Halifax regional council will vote by the end of May on whether to bring in an independent integrity commissioner to help enforce a code of ethics for councillors.
Council adopted the code of conduct in May 2009, but there was no guideline for implementation. During that time, council has continued to grapple with two main violations of the code — leaks to the news media and questions surrounding abuse of alcohol at public functions.
Coun. Linda Mosher said self-policing doesn't work.
"So, if we don't have any third-party integrity commissioner or somebody that we can go to, these issues just keep coming and coming, and all of council wears this, your worship," Mosher told council's administrative standing committee on Monday. "We owe it to the public. We're elected public officials. We have to treat people with dignity and respect and treat our taxpayers the same way."
In 2006, it was Mosher who tabled a motion with the Union of Nova Scotia Municipalities to develop a code of conduct for municipal elected officials. The board of the group approved the code in 2008, and 40 of the province's 55 municipalities have since implemented it.
It's estimated that consulting an independent party several times a year would cost $5,000 to $10,000 annually. Mosher said council has lost thousands of dollars in legal fees already because of leaked information.
Richard Butts, the city's chief administrative officer, in his first day on the job, told the committee the role of an integrity commissioner wouldn't solely be to handle disputes but to offer advice as well.
"Perhaps the most important thing they do is act as a sounding board when issues come up," Butts said. "Councillors get asked to do all kinds of things — come to this event, go here — so you can prevent a lot of things by talking to an integrity commissioner."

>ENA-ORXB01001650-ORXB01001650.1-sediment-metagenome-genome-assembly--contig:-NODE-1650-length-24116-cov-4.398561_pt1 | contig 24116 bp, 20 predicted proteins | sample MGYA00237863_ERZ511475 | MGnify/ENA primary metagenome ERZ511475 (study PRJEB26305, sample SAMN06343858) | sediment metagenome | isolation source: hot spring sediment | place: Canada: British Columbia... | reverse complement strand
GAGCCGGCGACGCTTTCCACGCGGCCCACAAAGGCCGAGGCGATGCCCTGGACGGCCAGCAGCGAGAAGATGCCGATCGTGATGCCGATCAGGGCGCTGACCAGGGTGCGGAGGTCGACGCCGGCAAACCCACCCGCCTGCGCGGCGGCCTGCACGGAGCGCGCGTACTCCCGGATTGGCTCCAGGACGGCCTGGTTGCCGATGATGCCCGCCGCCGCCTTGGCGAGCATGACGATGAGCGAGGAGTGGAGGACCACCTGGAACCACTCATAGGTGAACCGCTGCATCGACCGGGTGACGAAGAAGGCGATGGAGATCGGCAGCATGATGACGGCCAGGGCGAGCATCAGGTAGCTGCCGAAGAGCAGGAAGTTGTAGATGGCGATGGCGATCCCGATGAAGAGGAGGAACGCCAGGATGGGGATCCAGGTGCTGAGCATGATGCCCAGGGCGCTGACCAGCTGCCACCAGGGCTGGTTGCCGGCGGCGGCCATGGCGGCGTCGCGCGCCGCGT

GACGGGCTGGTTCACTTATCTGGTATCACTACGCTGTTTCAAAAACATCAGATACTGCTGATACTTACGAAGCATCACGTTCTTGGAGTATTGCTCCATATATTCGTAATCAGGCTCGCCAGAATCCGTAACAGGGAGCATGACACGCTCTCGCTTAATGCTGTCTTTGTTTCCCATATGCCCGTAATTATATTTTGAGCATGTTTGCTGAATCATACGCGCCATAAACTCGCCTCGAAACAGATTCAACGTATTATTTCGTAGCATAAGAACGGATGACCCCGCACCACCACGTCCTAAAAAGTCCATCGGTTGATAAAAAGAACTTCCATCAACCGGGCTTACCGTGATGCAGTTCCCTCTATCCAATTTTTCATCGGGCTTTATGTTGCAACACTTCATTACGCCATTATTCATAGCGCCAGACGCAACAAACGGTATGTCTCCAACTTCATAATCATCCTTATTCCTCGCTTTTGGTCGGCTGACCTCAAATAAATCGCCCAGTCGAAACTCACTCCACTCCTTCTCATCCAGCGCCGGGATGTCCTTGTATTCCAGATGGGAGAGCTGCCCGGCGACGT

Several councillors raised doubts about the code's effectiveness without sanctions.
The Union of Nova Scotia Municipalities is pursuing legislative changes to the Municipal Government Act so that sanctions for elected officials can be authorized. Potential consequences could include suspension from office and loss of privileges.
A motion before the committee to refer the code of conduct back to a sub-committee for review was voted down.
Coun. Brad Johns, who proposed the motion, said he supports hiring an independent third party but he doesn't want to sign the ethics code until city lawyers go through it step to step.
Of particular concern to Johns is a member's responsibility under the code to respect the decision-making process, even if a councillor disagrees with the decision.
"And I see this as nothing else but a potential gag order, where if a councillor says something or does something or tries to promote any democracy in this society whatsoever … that they'll be able to be shut down and sanctioned and fined and removed from office, and that's what I see happening here," Johns said.